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Title: Reduced tar, nicotine, and carbon monoxide exposure while smoking ultralow- but not low-yield cigarettes

Abstract

An unresolved public health issue is whether some modern cigarettes are less hazardous than other and whether patients who cannot stop smoking should be advised to switch to lower-yield cigarettes. The authors studied tar (estimated by urine mutagenicity), nicotine, and carbon monoxide exposure in habitual smokers switched from their usual brand to high- (15 mg of tar), low- (5 mg of tar), or ultralow-yield (1 mg of tar) cigarettes. There were no differences in exposure comparing high- or low-yield cigarettes, but tar and nicotine exposures were reduced by 49% and 56%, respectively, and carbon monoxide exposure by 36% while smoking ultralow-yield cigarettes. Similarly, in 248 subjects smoking their self-selected brand, nicotine intake, estimated by blood concentrations of its metabolite continine, was 40% lower in those who smoked ultralow but no different in those smoking higher yields of cigarettes. The data indicate that ultralow-yield cigarettes do deliver substantial doses of tar, nicotine, and carbon monoxide, but that exposure are considerably less than for other cigarettes.

Authors:
; ; ; ; ;
Publication Date:
Research Org.:
San Francisco General Hospital Medical Center, CA
OSTI Identifier:
5070819
Resource Type:
Journal Article
Resource Relation:
Journal Name: JAMA, J. Am. Med. Assoc.; (United States); Journal Volume: 256:2
Country of Publication:
United States
Language:
English
Subject:
63 RADIATION, THERMAL, AND OTHER ENVIRON. POLLUTANT EFFECTS ON LIVING ORGS. AND BIOL. MAT.; NICOTINE; BLOOD CHEMISTRY; TOBACCO PRODUCTS; EVALUATION; TOBACCO SMOKES; BIOLOGICAL EFFECTS; CARBON MONOXIDE; METABOLITES; PATIENTS; PUBLIC HEALTH; TAR; URINE; AEROSOLS; ALKALOIDS; AMINES; AUTONOMIC NERVOUS SYSTEM AGENTS; AZINES; AZOLES; BIOLOGICAL MATERIALS; BIOLOGICAL WASTES; BODY FLUIDS; CARBON COMPOUNDS; CARBON OXIDES; CHALCOGENIDES; COLLOIDS; DISPERSIONS; DRUGS; HETEROCYCLIC COMPOUNDS; MATERIALS; ORGANIC COMPOUNDS; ORGANIC NITROGEN COMPOUNDS; OTHER ORGANIC COMPOUNDS; OXIDES; OXYGEN COMPOUNDS; PARASYMPATHOLYTICS; PARASYMPATHOMIMETICS; PYRIDINES; PYRROLES; PYRROLIDINES; RESIDUES; SMOKES; SOLS; WASTES; 560306* - Chemicals Metabolism & Toxicology- Man- (-1987)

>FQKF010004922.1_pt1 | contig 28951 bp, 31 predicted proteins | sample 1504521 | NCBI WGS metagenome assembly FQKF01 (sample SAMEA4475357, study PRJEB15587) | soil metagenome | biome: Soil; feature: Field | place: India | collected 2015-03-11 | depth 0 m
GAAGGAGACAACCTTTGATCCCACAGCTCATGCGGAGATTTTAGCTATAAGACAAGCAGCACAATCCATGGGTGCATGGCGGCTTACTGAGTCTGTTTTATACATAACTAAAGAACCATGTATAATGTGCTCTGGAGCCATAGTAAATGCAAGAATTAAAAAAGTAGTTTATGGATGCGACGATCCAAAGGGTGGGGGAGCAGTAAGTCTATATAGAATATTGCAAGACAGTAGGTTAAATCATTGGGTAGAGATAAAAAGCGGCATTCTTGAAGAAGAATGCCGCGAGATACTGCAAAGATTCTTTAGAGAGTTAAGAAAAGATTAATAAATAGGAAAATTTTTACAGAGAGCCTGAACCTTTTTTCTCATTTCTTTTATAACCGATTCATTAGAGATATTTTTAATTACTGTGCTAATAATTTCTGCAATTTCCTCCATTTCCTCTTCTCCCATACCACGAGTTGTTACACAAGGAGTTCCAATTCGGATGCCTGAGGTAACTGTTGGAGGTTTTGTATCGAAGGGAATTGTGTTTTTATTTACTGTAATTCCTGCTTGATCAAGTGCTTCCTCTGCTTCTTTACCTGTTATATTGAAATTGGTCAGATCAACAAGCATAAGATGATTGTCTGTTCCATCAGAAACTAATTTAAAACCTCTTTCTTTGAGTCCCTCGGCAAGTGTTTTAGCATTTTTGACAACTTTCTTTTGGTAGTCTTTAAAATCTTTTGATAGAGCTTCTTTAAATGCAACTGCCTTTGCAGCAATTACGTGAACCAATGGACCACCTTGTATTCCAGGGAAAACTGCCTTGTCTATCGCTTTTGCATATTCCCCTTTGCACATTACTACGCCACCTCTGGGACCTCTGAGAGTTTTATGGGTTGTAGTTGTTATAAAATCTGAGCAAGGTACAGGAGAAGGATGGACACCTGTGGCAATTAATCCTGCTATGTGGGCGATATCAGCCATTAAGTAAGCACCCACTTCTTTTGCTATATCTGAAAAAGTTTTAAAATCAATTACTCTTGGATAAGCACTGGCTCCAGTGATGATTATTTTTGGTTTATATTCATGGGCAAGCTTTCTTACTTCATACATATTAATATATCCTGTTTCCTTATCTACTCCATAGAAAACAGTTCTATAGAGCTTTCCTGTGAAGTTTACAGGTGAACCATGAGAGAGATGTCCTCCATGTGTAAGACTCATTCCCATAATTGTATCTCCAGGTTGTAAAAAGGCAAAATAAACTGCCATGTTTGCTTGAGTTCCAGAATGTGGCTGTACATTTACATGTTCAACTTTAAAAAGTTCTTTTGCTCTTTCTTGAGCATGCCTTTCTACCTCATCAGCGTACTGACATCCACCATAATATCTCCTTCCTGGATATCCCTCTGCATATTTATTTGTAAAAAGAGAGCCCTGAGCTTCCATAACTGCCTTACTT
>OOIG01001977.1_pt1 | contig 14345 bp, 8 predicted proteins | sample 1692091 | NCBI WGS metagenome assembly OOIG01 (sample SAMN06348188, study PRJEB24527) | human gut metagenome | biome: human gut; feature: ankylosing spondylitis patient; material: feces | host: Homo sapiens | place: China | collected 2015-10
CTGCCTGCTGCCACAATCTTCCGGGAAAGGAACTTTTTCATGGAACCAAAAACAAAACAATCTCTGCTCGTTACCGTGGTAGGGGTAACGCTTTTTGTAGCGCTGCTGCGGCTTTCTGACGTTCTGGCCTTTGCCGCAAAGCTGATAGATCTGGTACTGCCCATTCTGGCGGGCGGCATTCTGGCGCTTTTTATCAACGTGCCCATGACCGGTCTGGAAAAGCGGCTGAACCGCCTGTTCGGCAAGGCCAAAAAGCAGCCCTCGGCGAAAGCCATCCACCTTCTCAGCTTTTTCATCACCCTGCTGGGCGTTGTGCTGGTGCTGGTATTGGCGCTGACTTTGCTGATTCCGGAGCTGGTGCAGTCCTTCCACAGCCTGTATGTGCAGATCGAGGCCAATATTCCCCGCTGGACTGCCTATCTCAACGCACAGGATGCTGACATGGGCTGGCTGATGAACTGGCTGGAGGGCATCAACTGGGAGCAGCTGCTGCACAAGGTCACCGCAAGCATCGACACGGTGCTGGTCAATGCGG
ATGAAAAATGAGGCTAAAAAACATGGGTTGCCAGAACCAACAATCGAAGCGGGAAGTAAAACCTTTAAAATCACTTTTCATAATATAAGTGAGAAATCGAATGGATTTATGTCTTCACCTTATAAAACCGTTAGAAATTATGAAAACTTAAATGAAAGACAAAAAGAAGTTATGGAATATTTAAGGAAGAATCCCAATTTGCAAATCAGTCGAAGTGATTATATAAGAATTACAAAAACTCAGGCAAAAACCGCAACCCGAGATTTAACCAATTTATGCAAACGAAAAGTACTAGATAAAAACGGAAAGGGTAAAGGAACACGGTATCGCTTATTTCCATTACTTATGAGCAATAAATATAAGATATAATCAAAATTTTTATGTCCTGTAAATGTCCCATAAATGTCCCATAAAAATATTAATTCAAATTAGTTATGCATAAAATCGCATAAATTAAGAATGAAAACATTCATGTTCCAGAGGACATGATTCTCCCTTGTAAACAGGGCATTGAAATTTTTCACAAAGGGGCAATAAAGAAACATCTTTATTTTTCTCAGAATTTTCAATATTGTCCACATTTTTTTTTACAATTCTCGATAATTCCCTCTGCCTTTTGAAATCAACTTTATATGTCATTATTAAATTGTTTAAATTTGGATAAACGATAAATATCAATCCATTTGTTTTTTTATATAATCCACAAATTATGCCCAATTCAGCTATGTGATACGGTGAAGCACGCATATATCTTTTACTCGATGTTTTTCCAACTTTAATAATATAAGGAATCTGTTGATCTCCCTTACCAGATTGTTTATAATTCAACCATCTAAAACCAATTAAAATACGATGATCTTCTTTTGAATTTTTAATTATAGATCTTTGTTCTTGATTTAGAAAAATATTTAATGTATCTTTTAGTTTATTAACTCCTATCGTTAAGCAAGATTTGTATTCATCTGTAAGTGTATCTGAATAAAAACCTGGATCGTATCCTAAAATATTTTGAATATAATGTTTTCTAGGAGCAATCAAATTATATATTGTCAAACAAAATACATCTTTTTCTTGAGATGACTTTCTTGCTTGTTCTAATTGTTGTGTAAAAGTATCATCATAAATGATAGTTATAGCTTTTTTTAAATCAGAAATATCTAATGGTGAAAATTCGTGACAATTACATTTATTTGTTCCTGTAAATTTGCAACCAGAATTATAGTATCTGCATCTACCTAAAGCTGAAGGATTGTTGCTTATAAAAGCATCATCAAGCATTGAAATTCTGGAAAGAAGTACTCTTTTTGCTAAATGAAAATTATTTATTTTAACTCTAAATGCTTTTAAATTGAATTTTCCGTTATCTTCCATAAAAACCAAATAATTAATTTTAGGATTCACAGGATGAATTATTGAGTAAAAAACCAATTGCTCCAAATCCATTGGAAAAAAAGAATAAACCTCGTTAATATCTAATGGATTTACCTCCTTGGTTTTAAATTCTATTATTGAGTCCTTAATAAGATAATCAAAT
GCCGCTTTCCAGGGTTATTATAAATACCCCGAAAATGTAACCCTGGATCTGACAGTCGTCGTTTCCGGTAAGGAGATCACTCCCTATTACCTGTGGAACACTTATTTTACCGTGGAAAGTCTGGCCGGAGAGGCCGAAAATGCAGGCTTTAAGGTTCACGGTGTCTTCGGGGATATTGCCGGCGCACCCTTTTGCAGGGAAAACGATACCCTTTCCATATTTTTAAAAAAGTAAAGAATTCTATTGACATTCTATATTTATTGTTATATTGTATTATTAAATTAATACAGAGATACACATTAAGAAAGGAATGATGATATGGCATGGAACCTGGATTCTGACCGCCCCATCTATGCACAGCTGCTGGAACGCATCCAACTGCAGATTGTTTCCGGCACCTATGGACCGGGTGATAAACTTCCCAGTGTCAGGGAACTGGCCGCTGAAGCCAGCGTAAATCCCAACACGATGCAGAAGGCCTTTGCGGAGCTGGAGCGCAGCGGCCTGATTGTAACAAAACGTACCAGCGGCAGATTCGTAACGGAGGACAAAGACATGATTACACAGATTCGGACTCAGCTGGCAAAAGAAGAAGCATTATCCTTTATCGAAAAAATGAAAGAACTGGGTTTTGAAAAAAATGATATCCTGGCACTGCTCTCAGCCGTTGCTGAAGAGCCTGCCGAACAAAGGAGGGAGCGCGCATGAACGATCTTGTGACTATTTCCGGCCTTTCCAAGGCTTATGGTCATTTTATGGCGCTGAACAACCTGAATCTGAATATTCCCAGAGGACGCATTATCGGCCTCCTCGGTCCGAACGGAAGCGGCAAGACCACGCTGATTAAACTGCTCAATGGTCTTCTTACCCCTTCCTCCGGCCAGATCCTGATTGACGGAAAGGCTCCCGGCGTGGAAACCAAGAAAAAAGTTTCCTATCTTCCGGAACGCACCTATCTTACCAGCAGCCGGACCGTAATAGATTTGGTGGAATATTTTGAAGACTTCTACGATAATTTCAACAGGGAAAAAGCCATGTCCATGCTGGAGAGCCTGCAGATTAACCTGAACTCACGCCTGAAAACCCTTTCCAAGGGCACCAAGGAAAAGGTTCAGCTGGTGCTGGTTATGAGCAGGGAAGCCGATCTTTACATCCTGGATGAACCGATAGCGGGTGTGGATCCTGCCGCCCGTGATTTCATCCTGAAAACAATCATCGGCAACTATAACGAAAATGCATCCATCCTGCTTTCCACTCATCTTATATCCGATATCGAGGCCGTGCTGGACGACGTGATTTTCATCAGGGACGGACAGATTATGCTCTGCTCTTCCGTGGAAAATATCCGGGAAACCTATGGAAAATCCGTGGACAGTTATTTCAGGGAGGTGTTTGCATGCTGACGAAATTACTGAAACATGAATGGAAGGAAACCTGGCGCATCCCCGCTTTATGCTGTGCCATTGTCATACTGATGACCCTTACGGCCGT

Citation Formats

Benowitz, N.L., Jacob, P. III, Yu, L., Talcott, R., Hall, S., and Jones, R.T. Reduced tar, nicotine, and carbon monoxide exposure while smoking ultralow- but not low-yield cigarettes. United States: N. p., 1986. Web. doi:10.1001/jama.256.2.241.
Benowitz, N.L., Jacob, P. III, Yu, L., Talcott, R., Hall, S., & Jones, R.T. Reduced tar, nicotine, and carbon monoxide exposure while smoking ultralow- but not low-yield cigarettes. United States. doi:10.1001/jama.256.2.241.
Benowitz, N.L., Jacob, P. III, Yu, L., Talcott, R., Hall, S., and Jones, R.T. Fri . "Reduced tar, nicotine, and carbon monoxide exposure while smoking ultralow- but not low-yield cigarettes". United States. doi:10.1001/jama.256.2.241.
@article{osti_5070819,
title = {Reduced tar, nicotine, and carbon monoxide exposure while smoking ultralow- but not low-yield cigarettes},
author = {Benowitz, N.L. and Jacob, P. III and Yu, L. and Talcott, R. and Hall, S. and Jones, R.T.},
abstractNote = {An unresolved public health issue is whether some modern cigarettes are less hazardous than other and whether patients who cannot stop smoking should be advised to switch to lower-yield cigarettes. The authors studied tar (estimated by urine mutagenicity), nicotine, and carbon monoxide exposure in habitual smokers switched from their usual brand to high- (15 mg of tar), low- (5 mg of tar), or ultralow-yield (1 mg of tar) cigarettes. There were no differences in exposure comparing high- or low-yield cigarettes, but tar and nicotine exposures were reduced by 49% and 56%, respectively, and carbon monoxide exposure by 36% while smoking ultralow-yield cigarettes. Similarly, in 248 subjects smoking their self-selected brand, nicotine intake, estimated by blood concentrations of its metabolite continine, was 40% lower in those who smoked ultralow but no different in those smoking higher yields of cigarettes. The data indicate that ultralow-yield cigarettes do deliver substantial doses of tar, nicotine, and carbon monoxide, but that exposure are considerably less than for other cigarettes.},